Judith Cook

Anti-nuclear campaigner, journalist and crime novelist
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The Independent Online
Judith Cook was a prolific writer whose range extended from whodunitry to biography and encompassed journalism, sometimes of a campaigning nature, along the way

Judith Anne Cushing, writer: born Manchester 9 July 1933; married 1952 Douglas Cook (two sons, two daughters; marriage dissolved), 2004 Martin Green; died Newlyn, Cornwall 12 May 2004.

Judith Cook was a prolific writer whose range extended from whodunitry to biography and encompassed journalism, sometimes of a campaigning nature, along the way.

She produced some 30 books in all ranging from a series of crime novels to biographies of J.B. Priestley ( Priestley, 1997) and Daphne du Maurier ( Daphne, 1991) and investigative or campaigning works, including two on the mysterious death of the anti- nuclear campaigner Hilda Murrell ( Who Killed Hilda Murrell?, 1985, and Unlawful Killing, 1994).

There was a pocket-battleship aura about Cook that would have made you think she was a feisty campaigner and debunker of official attitudes and personalities even if you hadn't been told. Never noticeably concerned about appearance or turnout, she reminded one of the ever-awkward member of a staff classroom who was nearly always on the side of the pupils. She was still busily writing at the time of her death and her latest crime novel, Keeper's Gold, is to be published later this year.

The daughter of a mining engineer, Cook was born in Leicestershire in 1933 and educated at Stretford Girls' Grammar School. She was by nature one of life's battlers and after the Cuban Missile Crisis of 1962 she used the Women's Pages of The Guardian to found an anti-nuclear organisation called "Voice of Women". Her first article in The Guardian, to which she was a regular contributor, elicited over 2,000 letters. During the Sixties she joined in protests in Moscow and Washington, carrying her baby son, Nicholas, in her arms.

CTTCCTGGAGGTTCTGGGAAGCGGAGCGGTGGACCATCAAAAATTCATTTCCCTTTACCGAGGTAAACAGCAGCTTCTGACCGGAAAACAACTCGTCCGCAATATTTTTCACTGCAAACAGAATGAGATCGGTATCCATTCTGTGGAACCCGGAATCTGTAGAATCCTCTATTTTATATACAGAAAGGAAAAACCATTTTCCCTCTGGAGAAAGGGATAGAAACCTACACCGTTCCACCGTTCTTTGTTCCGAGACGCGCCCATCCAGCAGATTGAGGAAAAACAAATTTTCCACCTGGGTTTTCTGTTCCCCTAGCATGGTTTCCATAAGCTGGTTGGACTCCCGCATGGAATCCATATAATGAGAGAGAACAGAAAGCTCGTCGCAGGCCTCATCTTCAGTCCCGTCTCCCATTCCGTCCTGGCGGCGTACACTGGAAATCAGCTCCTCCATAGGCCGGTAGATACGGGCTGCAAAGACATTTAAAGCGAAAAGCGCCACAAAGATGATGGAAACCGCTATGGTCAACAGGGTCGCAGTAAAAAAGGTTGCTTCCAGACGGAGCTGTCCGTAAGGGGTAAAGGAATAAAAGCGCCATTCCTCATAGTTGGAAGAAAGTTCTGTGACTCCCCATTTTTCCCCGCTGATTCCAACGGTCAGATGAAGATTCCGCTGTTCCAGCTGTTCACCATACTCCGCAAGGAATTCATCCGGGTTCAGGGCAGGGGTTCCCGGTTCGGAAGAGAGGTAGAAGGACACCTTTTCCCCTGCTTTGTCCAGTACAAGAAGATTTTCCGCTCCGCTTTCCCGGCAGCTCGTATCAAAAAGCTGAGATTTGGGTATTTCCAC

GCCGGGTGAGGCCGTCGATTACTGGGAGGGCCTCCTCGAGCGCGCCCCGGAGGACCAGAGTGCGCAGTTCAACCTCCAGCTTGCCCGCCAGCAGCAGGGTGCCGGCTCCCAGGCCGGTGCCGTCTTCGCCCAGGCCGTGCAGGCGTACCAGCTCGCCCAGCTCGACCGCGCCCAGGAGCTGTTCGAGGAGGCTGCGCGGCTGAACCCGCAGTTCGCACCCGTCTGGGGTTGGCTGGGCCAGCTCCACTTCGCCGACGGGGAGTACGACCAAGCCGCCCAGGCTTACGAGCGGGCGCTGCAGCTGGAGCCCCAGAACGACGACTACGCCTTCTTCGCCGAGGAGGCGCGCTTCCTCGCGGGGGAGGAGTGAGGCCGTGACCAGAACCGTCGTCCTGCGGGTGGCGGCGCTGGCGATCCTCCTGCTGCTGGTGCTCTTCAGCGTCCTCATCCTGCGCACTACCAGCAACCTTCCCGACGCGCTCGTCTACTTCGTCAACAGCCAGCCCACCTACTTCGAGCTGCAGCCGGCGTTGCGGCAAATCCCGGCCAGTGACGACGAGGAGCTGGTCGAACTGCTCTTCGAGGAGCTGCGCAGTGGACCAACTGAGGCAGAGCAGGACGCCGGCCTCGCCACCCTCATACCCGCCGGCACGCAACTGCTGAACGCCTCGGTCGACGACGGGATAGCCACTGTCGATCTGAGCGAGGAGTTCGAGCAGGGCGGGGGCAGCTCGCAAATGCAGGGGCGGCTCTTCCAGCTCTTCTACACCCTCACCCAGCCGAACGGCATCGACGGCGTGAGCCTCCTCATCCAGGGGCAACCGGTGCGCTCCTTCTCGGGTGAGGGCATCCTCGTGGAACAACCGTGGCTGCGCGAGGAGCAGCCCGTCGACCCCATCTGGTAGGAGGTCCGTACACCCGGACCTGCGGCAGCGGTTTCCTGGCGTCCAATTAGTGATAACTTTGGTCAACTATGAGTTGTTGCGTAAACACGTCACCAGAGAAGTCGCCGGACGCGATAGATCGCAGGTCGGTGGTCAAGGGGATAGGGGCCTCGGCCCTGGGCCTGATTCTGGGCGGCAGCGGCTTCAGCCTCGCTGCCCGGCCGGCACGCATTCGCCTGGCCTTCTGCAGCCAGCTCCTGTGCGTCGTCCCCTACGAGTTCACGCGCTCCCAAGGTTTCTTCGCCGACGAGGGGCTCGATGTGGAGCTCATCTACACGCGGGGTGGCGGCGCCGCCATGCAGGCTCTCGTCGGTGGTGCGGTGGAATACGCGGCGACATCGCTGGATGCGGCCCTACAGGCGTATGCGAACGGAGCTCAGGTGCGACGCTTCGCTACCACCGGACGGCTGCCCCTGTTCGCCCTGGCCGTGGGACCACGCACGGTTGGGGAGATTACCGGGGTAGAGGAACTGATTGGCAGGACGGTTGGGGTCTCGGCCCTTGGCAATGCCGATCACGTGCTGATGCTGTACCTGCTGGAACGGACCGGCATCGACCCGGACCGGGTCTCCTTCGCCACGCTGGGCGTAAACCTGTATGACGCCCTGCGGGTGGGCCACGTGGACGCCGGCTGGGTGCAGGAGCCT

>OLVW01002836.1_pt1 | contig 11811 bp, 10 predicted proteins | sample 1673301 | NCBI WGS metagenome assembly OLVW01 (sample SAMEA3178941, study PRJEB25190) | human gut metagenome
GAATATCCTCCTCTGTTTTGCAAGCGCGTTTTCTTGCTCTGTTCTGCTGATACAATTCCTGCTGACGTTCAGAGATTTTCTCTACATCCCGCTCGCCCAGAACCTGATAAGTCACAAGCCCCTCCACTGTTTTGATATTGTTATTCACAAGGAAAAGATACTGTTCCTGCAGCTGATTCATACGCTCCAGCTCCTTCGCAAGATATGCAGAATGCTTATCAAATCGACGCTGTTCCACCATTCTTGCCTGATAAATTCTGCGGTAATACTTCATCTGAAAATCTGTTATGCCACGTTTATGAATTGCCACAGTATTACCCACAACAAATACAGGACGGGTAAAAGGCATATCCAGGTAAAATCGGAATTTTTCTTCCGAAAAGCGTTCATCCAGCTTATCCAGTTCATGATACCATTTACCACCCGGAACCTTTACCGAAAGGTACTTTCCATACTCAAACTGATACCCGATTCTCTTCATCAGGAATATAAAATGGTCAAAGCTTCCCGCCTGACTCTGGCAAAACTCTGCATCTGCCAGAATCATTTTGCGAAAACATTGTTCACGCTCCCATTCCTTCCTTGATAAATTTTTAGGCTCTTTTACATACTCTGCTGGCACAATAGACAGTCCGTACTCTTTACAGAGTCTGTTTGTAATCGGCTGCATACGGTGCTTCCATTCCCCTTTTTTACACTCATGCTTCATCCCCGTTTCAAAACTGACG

Shortly afterwards she and her first husband moved from Essex to Ding Dong Cottage, near Penzance, Cornwall. From here she continued to campaign and write. Her husband, Douglas, formerly a teacher and musician, turned to toy manufacturing and formed a company called Ding Dong Toys. The couple met when Judith was working as secretary to Sir John Barbirolli, conductor of Liverpool's Hallé Orchestra.

By the early Seventies the Cooks were separated and Judith left Cornwall to pursue full-time journalism. After freelancing, she was features editor of the Birmingham Post and then worked for Anglia TV before having to give the job up after being injured in a car crash.

In 1979, she and her future husband moved back to Newlyn in Cornwall, where she took an active part in local life as well as pursuing her literary career. After books her second great passion was theatre. She adapted Trollope's Barchester Chronicles for the stage and was, during the 1990s, Artist in Residence at Plymouth's Theatre Royal as well as lecturing in Elizabethan and Jacobean Drama at Exeter University.

Tim Heald

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